I hear what you're saying, I just don't see that in the bill.

But I'm still reading, I may yet find that.

Wat I have found is that I CAN, as an individual or a group, run that ad, as long as I disclose the source and use hard money only.

IOW...I can't accept a million bucks from Smith and Wessson, the NRA, or any "entity" to buy an ad supporting a pro-second amendment candidate. I CAN put together a group of citizens and collect hard money to buy the ad.

39 posted on 03/22/2002 11:28:54 AM PST by Luis Gonzalez
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To: PRND21
Free speech is for everyone. So when I want to buy an add calling for people to put pressure on our local politicians in either my local paper, on televison, or on radio, I can't do so because I am banned from doing it 60 days before an election. HOWEVER, the local Kansas City Star, which is biased as any paper can be, as well as the local radio and television commentators may comment and run non-stop editorials for their favorite democrat candidate.
40 posted on 03/22/2002 11:29:32 AM PST by KC_Conspirator
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To: Luis Gonzalez
LOL!!! With the legal heavy hitters gunning for it, McInsane's pet project to rape the Constitution is headed for extinction. Not even President Bush who should know better by vetoing it, can thwart the inevitable. Earth to CNN, the Rats and their RINO buddies: this is as they like to say DOA. All you guys are whistling past the graveyard.
41 posted on 03/22/2002 11:29:55 AM PST by goldstategop
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To: PRND21; ALL
Why is CFR bad law? How does it violate my free speech?

Ignore PRND21. He's posed this question on numerous threads, and been answered numerous times. He's posing this question to disrupt threads. Ignore him, eventually he'll go away.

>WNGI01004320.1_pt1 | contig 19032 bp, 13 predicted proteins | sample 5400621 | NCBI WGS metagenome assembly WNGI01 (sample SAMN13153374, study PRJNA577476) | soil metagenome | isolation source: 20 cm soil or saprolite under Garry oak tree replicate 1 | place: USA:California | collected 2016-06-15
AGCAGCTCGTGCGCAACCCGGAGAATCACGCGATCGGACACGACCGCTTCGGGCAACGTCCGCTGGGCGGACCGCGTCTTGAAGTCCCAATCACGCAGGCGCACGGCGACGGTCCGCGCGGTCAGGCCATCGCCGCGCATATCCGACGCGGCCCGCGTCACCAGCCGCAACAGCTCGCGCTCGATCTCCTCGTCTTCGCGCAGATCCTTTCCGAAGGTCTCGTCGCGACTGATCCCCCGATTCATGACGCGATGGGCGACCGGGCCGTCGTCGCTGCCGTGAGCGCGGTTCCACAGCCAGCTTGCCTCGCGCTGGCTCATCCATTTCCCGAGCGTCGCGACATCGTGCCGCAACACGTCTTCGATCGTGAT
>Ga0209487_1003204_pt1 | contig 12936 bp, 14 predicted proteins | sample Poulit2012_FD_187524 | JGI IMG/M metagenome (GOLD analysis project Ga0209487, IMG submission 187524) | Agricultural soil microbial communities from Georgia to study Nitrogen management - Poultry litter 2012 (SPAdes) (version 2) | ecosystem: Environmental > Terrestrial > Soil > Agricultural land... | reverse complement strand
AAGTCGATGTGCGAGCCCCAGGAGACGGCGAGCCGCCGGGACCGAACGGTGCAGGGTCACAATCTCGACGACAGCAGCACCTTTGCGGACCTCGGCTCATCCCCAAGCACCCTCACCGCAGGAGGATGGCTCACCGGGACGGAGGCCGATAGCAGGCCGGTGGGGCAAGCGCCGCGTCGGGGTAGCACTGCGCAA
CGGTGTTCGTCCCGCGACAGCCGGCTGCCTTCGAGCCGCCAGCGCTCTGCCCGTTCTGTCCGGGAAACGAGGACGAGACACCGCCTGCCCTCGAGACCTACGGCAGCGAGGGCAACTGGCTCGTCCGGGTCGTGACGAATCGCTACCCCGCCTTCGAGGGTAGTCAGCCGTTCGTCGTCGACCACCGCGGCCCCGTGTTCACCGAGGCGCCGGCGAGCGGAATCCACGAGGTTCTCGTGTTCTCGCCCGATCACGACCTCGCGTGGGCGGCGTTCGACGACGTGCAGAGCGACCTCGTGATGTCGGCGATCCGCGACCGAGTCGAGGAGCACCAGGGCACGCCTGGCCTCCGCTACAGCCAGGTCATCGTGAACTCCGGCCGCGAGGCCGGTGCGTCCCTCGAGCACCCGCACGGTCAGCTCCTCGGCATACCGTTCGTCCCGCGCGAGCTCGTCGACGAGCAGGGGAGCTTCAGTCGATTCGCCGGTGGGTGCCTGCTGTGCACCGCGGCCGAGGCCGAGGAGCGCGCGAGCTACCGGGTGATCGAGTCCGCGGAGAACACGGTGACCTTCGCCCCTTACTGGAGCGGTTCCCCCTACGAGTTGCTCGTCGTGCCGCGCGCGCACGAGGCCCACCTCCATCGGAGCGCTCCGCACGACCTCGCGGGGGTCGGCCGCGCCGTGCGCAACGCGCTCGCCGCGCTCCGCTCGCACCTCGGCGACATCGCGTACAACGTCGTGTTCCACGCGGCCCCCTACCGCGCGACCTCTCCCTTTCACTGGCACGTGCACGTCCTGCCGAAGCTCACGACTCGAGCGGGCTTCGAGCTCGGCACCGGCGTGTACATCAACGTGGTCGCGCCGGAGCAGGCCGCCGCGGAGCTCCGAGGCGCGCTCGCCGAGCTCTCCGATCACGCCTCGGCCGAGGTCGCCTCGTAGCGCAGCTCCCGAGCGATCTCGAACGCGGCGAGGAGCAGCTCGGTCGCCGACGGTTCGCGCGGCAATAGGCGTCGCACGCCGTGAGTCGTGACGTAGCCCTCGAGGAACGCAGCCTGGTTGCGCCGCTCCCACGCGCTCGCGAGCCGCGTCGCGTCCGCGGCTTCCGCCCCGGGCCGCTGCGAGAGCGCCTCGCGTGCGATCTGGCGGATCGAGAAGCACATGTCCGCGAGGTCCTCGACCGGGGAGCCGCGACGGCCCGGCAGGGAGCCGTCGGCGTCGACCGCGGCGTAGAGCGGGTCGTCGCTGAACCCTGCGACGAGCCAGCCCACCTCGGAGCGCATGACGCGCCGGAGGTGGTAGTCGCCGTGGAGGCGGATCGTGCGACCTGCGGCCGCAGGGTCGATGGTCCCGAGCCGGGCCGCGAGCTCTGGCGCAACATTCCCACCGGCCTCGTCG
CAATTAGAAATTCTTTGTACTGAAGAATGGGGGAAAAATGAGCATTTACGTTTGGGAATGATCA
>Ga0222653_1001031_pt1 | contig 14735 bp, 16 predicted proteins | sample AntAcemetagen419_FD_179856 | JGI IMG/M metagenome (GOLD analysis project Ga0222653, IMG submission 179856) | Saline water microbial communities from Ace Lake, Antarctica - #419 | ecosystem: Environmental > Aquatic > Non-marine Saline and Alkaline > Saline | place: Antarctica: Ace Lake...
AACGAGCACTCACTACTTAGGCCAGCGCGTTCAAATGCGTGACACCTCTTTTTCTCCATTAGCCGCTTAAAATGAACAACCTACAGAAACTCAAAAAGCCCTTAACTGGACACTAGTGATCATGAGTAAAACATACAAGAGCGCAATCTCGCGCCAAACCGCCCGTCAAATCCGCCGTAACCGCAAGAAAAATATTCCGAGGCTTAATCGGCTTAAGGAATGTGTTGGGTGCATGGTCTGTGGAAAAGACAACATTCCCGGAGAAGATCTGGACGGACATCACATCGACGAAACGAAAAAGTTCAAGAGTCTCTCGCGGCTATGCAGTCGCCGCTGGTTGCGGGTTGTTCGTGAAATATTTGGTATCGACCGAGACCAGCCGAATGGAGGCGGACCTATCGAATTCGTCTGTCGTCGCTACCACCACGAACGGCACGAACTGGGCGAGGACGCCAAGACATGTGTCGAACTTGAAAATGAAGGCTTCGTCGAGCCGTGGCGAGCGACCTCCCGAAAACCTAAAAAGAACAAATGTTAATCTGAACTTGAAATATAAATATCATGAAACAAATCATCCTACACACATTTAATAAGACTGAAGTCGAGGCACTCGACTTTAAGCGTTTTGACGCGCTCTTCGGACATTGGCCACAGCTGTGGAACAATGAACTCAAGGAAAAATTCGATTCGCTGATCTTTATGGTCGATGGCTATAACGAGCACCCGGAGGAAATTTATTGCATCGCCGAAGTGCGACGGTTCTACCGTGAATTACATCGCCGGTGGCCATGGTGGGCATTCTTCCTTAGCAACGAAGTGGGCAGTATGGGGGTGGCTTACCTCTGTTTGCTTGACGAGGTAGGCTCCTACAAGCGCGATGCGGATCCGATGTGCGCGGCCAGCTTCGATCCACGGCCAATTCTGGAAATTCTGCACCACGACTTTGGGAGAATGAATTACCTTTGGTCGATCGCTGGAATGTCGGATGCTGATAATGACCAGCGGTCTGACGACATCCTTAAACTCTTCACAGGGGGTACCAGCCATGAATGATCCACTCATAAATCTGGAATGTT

42 posted on 03/22/2002 11:29:57 AM PST by usconservative
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To: Luis Gonzalez
I don't know how CFR would affect Rush, but he's freaking pretty heavily about it, spouting misinformation for days at a time. My guess is that it would adversely affect him somehow, or that he perceives it would.
43 posted on 03/22/2002 11:30:39 AM PST by eaglebeak
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To: RAT Patrol
When did "groups" get constitutional rights?
44 posted on 03/22/2002 11:31:49 AM PST by Luis Gonzalez
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To: KC_Conspirator
I've been trying to find this in the actual bill. Can you point me to the section where that is detailed?
45 posted on 03/22/2002 11:33:05 AM PST by Luis Gonzalez
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To: Luis Gonzalez
Yes, but Pro-Life is not PC,not is the NRA.

No company is going to risk giving money to gun nuts and clinic bombers, however who can say a bad word about the helping the environment and Bambi.


46 posted on 03/22/2002 11:33:24 AM PST by razorback-bert
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To: sinkspur; StoneColdGOP; Howlin; Miss Marple; Torie
Any comments?
47 posted on 03/22/2002 11:34:09 AM PST by Luis Gonzalez
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To: Luis Gonzalez
I've asked people the same thing in different places on these boards. Nobody can.
48 posted on 03/22/2002 11:37:53 AM PST by eaglebeak
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To: eaglebeak
I wonder how much $$$ Rush will lose by not being able to sell the NRA ads for sixty days prior to an election?
49 posted on 03/22/2002 11:38:30 AM PST by Luis Gonzalez
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To: eaglebeak
I've looked at the bill many times, what perchance are you waiting for?
50 posted on 03/22/2002 11:40:30 AM PST by jwalsh07